Avoid costly mistakes: ‘Tis the time to spend money, and that’s got nothing to do with buying Christmas presents. Over the next 60 days, about two-thirds of all draft prospects who find representation for the ’23 draft will sign standard representation agreements. The issue for contract advisors is making sure they don’t sign the wrong players. The best way to reduce risk is to find out exactly what NFL scouts think about possible clients, and we’ve got someone who can tell you what you need to know. Blake Beddingfield spent more than two decades with the Tennessee Titans, and he never stopped evaluating players, which he does for us, a training facility, other leagues and even certain agencies. For $100 plus tax ($108.25), we can get a one-page report turned around in about 48 hours. All reports include strengths and weaknesses, final conclusions, and a round projection. Take the heart and emotion out of your decisions and let someone else help you cover your blind spots. All we need is a name, position and school, and we do the rest. Ready to get started? Let us know.

Know Your Scouts: Our series is over. We’ve looked at all 32 NFL teams’ staffs, updating all the titles, weeding out any former employees and adding a handful that we missed this summer. If you aspire to work in an NFL front office someday, you better know who you’re up against and where they came from. You also will want to know which teams hire scouting assistants and where they hire from. Every scout’s hiring year, title, a fun fact and more gets listed, college or pro. Don’t overlook one of our most popular annual features. Check out all 32 teams here. Also, don’t forget you can look at every move made – up, down, in or out – on our Scouting Changes Grid. You can access it here.

Next week: It’s time to get serious. Here’s what next the next seven days look like.

·      We’ll replace our Know Your Scouts feature with a daily update to our Signings Grid, which will debut Monday. All the all-star invites, all the signings, all the combine invites, all the training locations, and probably a few more interesting morsels will go onto our big board by the time we reach the end of April. We’ll get started with it on Monday.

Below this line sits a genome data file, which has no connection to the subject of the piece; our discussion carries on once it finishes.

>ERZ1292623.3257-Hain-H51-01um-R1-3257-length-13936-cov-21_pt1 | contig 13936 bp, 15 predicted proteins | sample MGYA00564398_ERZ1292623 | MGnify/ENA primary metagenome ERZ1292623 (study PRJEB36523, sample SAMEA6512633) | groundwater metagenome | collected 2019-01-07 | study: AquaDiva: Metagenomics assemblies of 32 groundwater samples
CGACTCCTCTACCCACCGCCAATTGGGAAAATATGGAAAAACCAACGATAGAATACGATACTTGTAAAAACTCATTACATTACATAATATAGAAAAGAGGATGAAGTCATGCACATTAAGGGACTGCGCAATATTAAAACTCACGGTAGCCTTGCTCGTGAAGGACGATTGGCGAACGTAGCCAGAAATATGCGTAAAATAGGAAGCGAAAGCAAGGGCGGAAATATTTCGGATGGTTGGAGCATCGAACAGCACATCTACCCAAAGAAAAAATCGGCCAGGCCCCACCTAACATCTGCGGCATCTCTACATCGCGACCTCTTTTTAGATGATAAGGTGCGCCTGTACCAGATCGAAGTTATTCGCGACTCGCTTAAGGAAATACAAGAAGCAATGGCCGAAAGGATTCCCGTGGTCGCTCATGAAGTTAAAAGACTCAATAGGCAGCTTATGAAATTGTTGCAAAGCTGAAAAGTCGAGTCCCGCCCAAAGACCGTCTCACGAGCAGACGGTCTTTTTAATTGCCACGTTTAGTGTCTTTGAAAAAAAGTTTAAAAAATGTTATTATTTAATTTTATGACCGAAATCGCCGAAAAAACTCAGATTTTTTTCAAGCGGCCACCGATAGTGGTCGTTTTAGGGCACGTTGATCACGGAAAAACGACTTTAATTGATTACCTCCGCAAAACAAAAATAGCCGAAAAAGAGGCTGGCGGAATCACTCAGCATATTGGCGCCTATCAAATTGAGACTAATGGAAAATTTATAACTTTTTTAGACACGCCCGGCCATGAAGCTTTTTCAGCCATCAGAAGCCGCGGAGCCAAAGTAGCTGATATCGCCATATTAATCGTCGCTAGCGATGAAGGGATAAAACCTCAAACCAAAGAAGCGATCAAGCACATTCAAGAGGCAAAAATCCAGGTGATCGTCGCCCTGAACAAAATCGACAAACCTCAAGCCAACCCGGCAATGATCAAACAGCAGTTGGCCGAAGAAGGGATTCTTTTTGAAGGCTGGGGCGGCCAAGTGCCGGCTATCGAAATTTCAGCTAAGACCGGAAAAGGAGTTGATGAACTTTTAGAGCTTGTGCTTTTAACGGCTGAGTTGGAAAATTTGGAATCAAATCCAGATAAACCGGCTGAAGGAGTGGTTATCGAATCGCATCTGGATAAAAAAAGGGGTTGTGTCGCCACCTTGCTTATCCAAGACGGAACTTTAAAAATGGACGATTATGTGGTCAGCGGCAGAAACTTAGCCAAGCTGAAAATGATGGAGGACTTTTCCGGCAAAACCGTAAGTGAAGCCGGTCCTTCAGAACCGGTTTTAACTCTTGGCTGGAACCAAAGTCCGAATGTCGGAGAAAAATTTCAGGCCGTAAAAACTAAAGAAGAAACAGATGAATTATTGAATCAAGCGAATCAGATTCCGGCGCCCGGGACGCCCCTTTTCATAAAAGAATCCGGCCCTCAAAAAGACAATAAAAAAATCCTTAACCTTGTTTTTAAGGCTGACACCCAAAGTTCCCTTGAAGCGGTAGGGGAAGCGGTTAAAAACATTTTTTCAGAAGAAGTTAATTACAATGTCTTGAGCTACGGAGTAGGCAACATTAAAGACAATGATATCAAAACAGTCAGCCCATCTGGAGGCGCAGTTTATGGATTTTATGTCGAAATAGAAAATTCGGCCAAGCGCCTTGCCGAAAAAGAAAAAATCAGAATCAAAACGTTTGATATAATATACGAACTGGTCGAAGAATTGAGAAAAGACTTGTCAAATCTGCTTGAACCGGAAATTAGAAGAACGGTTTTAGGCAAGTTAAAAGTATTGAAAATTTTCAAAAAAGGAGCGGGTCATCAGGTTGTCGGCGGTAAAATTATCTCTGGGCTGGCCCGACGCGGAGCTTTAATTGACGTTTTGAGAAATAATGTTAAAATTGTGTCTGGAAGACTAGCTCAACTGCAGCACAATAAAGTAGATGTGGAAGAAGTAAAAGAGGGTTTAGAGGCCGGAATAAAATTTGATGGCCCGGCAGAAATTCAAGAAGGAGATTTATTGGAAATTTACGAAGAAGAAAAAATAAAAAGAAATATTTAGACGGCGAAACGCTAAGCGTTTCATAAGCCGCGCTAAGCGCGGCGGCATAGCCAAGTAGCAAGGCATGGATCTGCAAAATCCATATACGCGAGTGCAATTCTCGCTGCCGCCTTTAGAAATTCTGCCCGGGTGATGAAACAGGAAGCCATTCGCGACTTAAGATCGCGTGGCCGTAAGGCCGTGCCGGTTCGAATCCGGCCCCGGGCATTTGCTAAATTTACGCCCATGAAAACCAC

·      Our Rep Rumblings will really get spicy next week as we anticipate a few coach hirings, player signings and dozens more all-star invitations. Make sure not to miss a thing. 
·      We’ll compile our Agent Changes for the month of November next month. It’s typically a slow time of the year (we only saw two changes this time last year); we’ll see how busy things were the last 30 days. 
·      We’re working on our Zoom schedule for the month of December. We’re tentatively looking at Rookie Agent Zooms the first and second full weeks of the month, plus a session or two aimed at aspiring scouts. Our plan is to focus on training and all-star games in our two agent sessions. Stay tuned. Details are on the way. Also, the XFL Supplemental Draft is not far off. Are there details that agents need? We’ll make a determination and perhaps add something to the schedule if warranted. 
·      Maybe we’ll convey our Zoom schedule in this week’s Succeed in Football blog post, but probably we’ll have advice, thoughts or observations on the industry as it relates to scouting, player representation, NIL, or some other football topic. 

That’s our game plan. It’s the most wonderful time of the year (even without the joy of the holiday season). Get on the “nice” list by joining us